Briefing: Strains in US 'special relationship' with Israel
The 'special relationship' the US and Israel have long enjoyed is being tested again today as US Secretary of State Hillary Clinton addresses AIPAC, the most powerful Israel lobby in Washington.
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“There is no question that Israel is a strategic albatross for the US. The negatives far outweigh the positives,” says John Mearsheimer, coauthor of the controversial book “The Israel Lobby and US Foreign Policy.” “And this recent crisis in the wake of Vice President Biden’s trip to Israel illustrates that very clearly.”Skip to next paragraph
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If the US is such a close ally, why can’t it help seal a peace deal?
With Democrats’ strong Jewish constituency and Republicans’ pro-Israel Christian evangelical base, US leaders rarely push hard for concessions. And the absence of Israeli concessions makes it tough for Palestinian leaders to convince their constituents that a renewed peace process will yield positive results.
“The problem is that we’ve had this special relationship where American support is completely unconditional,” says Harvard professor Stephen Walt, coauthor of “The Israel Lobby and US Foreign Policy.” “It’s not that the US doesn’t have enormous potential leverage.... It’s that American diplomats and presidents can’t really use that leverage because of the political price they would pay back here in the US.”
The US must also be careful about not appearing to strong-arm Israel, since that can sow political instability. Israel’s coalition government gives disproportionate strength to pro-settler parties, which makes it hard for any prime minister to act boldly.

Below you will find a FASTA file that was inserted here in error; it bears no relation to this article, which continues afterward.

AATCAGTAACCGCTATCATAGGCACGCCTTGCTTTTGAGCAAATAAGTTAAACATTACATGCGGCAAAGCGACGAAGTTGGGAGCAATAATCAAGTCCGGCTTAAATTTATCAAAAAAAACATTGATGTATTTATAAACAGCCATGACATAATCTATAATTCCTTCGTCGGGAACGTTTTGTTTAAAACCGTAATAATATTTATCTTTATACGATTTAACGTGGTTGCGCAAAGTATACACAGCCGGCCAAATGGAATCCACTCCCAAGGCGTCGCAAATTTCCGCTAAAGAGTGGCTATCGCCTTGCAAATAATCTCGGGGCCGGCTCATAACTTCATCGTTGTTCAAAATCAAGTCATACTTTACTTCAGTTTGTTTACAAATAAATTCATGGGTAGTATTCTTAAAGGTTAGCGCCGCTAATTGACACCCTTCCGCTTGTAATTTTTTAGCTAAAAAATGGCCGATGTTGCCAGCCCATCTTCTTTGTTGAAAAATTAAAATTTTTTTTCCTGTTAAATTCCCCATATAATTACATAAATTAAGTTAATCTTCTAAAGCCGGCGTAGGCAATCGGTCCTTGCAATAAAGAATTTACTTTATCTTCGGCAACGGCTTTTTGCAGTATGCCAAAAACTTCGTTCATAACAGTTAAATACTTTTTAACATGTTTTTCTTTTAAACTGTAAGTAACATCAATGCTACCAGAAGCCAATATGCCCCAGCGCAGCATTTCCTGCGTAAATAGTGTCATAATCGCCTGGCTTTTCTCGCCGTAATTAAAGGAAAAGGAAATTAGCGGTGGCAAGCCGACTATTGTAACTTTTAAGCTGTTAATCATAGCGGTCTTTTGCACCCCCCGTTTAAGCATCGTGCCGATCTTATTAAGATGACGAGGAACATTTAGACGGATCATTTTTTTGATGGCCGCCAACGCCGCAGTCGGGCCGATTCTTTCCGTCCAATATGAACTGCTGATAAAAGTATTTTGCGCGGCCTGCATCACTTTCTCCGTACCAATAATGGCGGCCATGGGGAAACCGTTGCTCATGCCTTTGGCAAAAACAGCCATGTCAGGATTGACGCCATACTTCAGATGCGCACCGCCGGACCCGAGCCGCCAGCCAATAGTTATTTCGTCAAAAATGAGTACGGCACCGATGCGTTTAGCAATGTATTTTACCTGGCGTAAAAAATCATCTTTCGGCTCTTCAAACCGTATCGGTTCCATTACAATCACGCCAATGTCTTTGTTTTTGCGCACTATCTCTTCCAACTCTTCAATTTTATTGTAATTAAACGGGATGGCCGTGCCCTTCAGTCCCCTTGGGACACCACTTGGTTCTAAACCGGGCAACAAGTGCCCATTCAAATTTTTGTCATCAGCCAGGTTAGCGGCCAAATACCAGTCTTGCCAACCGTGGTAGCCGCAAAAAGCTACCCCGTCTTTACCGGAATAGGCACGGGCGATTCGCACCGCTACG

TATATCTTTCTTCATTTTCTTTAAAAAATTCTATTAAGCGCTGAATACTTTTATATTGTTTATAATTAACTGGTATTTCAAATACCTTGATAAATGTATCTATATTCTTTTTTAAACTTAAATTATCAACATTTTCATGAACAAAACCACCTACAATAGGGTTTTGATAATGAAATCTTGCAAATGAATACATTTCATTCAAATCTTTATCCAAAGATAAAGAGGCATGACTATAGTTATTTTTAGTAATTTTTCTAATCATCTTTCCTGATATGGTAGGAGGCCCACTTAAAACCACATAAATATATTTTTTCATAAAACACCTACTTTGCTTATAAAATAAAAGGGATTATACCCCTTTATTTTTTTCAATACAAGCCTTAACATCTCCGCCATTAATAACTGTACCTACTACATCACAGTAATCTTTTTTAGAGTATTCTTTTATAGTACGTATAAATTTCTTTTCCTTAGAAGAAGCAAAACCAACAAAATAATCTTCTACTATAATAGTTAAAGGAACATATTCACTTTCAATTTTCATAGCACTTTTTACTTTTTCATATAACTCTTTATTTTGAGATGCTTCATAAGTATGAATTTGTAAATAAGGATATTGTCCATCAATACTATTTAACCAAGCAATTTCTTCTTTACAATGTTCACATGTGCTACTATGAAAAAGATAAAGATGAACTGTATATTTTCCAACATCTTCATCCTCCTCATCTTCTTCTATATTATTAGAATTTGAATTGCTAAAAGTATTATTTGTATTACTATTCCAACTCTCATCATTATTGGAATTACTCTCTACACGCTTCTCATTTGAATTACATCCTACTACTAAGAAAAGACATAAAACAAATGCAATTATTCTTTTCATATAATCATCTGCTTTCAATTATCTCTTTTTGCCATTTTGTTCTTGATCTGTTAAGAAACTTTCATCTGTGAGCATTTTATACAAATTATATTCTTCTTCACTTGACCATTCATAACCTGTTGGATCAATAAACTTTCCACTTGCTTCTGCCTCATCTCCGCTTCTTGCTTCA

“[Prime Minister] Bibi [Benjamin Netanyahu] may make concessions in favor of Israel-US relations, except such concessions that may risk the life of his coalition,” says former Israeli peace negotiator Ambassador Uri Savir. “Jerusalem is such an issue. Yet he will make an effort to find a middle ground.”
Does Israel need the US to make peace with the Palestinians?
Not necessarily. The 1993 Oslo Accords had little US involvement. But the US – which brings a formidable combination of economic and military strength to its alliance with Israel – is considered by some as critical to sealing a peace treaty, especially to guarantee the security risks of Israeli territorial concessions.
The US also has the trust of most Israelis, as underscored by a recent public opinion poll that showed that 69 percent of Israelis see the Obama administration's Israel policy in a positive light. Despite a long-standing negative view toward other outside actors, Israeli leaders and the Israeli public have developed a profound sense of confidence and trust in the US,” wrote former Ambassador Daniel Kurtzer and Scott Lasensky in their 2008 book, “Negotiating Arab Israeli Peace.”